WASHINGTON, D.C. - While other issues have taken the national spotlight in recent weeks, President Joe Biden’s Build Back Better legislation still lingers in the background and some lawmakers tell Spectrum News 1 that they would support measures to break down the massive social spending bill into parts.
Senator Joe Manchin of West Virginia told reporters earlier this month that the legislation was “dead,” but several other legislators are eyeing proposals that would get certain portions of Build Back Better passed as separate measures. Manchin was one of the two moderate Democrats whose opposition doomed the legislation in the Senate last year.
Representative Jim McGovern (D-MA 2nd) is among those who helped get Build Back Better, in its original form, passed in the House last year.
“People will see the largest expansion of health care coverage since the affordable care act was passed,” McGovern said during a speech on the House floor last November.
McGovern is among those in Congress who have said that compromise can be reached in Washington and pointed to last year’s bi-partisan infrastructure law as an example. The infrastructure bill was originally part of BBB, but was eventually separated and passed on its own with broad Republican support.
“I think it is hopeful there are some things we can agree on,” McGovern told Spectrum News in January.
Fellow Massachusetts colleague Rep. Ayanna Pressley (D-MA 7th), said she’s still “working to pass the Build Back Better Act” in a press release issued last week announcing some investments coming to the state as part of the nation’s investment in infrastructure.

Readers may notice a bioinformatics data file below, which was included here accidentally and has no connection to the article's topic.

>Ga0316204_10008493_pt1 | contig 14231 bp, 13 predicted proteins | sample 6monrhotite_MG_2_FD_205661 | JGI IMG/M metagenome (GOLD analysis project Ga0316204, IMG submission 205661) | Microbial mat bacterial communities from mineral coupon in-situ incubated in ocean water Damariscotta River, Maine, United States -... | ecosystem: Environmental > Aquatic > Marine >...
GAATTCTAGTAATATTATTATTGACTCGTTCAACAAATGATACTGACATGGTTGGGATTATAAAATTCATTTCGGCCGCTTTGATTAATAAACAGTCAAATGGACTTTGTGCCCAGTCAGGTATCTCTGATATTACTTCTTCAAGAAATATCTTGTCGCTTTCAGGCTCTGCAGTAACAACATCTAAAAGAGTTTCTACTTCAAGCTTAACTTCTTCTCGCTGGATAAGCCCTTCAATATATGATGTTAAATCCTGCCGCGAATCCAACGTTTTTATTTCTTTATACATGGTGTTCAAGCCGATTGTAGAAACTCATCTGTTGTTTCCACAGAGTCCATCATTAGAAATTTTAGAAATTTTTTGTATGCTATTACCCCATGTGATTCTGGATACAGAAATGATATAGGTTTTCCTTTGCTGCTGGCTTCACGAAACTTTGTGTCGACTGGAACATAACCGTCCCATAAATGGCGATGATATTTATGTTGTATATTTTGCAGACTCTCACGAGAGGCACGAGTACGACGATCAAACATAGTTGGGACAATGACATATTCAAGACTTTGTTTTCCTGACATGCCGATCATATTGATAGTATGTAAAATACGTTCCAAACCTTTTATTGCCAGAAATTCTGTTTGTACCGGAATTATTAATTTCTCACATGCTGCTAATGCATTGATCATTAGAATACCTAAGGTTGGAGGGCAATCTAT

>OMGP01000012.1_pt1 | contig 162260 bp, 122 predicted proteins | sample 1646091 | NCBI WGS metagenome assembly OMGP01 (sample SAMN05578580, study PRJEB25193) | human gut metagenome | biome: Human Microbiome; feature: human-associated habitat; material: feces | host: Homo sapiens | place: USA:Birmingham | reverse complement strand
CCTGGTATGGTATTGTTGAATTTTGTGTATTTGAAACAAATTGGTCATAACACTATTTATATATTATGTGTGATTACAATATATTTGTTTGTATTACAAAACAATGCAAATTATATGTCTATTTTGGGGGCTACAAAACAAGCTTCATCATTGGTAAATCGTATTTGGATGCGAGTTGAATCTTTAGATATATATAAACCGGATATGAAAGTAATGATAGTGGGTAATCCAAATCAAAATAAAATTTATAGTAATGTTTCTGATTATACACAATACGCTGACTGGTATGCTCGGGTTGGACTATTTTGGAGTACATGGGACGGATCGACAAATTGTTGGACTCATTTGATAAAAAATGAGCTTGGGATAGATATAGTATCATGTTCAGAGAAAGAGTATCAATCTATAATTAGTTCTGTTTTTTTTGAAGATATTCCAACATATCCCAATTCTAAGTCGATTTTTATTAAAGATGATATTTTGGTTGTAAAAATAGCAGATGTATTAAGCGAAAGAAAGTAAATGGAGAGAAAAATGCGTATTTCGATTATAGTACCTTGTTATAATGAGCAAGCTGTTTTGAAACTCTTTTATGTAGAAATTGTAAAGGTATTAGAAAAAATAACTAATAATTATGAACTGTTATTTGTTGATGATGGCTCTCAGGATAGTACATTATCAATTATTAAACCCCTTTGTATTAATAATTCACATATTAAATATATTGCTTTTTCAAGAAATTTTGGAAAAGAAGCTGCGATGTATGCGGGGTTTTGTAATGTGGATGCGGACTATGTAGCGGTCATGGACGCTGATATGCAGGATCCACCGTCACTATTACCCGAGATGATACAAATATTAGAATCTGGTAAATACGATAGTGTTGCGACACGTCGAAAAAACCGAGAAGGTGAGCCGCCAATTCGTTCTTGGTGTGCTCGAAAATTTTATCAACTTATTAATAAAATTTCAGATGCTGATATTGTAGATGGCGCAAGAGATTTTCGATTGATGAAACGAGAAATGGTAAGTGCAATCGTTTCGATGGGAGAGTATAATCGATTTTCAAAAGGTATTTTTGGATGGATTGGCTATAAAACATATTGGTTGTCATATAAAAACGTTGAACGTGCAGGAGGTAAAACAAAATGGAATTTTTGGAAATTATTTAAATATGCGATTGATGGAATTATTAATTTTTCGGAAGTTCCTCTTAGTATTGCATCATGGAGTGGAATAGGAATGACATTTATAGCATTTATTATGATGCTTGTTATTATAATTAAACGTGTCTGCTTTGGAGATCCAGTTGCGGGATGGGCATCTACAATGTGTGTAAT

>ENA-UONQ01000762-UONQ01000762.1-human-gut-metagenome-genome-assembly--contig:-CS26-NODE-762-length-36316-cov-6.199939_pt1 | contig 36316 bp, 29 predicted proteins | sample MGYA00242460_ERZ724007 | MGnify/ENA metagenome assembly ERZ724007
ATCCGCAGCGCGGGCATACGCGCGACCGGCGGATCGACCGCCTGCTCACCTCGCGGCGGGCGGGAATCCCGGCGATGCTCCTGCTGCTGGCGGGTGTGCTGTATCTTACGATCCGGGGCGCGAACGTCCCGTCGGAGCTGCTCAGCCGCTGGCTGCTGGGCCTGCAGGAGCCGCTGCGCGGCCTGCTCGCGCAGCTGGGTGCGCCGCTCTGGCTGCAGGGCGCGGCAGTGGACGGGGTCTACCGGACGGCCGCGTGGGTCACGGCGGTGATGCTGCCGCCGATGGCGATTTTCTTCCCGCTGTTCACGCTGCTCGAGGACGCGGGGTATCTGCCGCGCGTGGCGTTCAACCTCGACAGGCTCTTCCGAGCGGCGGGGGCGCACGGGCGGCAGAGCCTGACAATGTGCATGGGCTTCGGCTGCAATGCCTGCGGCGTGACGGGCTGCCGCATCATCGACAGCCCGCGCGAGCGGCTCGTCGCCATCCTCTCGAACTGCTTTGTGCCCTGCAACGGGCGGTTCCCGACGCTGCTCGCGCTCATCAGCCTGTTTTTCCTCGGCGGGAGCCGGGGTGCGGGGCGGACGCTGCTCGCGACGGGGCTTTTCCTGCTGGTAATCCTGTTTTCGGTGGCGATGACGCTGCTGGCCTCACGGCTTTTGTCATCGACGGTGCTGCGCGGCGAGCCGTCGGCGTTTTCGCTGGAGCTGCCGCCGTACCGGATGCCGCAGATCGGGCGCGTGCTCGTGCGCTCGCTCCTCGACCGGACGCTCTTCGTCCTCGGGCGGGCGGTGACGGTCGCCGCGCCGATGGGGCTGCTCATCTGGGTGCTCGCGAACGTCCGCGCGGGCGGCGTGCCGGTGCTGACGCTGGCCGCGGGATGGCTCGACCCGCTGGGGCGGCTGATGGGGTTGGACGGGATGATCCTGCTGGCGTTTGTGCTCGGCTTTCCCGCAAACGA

Passing parts of the bill is something even those who voted against the legislation say they will consider.
Representative Jared Golden (D-ME 2nd) is one of those lawmakers. Golden told Spectrum News 1 that he couldn’t support the President’s proposal initially but believes there is a path forward, particularly for passing a bi-partisan measure to reduce drug costs.
“Perhaps the most important part of that proposal is what would be a cap on out of pocket costs for seniors at about $2,000 a year,” Golden said. “For those who have some very expensive medication needs, they’ve ended up paying out of pocket, you know it well in excess of $2,000 a year in a lot of cases. So putting a cap on their out of pocket expenses would be really great.”
Golden added he knows of some Republicans who are open to working on the legislation.
Also included in Biden’s Build Back Better legislation is the creation of a free universal pre-kindergarten program, investments in clean energy and child care subsidies. Senator Susan Collins, a moderate Republican from Maine, says a program to deal with the rising cost of child care is something she’d support, but not within the Build Back Better framework.
“The best way to do that is not to invent a new program that has expensive subsidies that would be available to income levels that are a fairly high, but rather take a look at the Child Care Development Block Grant Program, a program that currently exists,” Collins said. “I think we should use the existing programs, beef it up, correct any problems or deficiencies that it has.”
One of Senator Collins' lingering concerns about the child care proposal in BBB is that she said it cuts out child care run by faith organizations.
“It would be devastating if parents who want to participate in faith based child care centers can no longer do so,” Collins said.
President Biden is still touting the entire Build Back Better initiative, as recently as last week during a trip to Virginia to talk about the price of prescription drugs, including insulin.
The Senate and the House are both out this week to conduct work within their districts, and it’s unclear when the Build Back Better legislation will officially be removed from life support or if it might be replaced with smaller, more palatable pieces of legislation that both moderate Democrats and Republicans alike would support.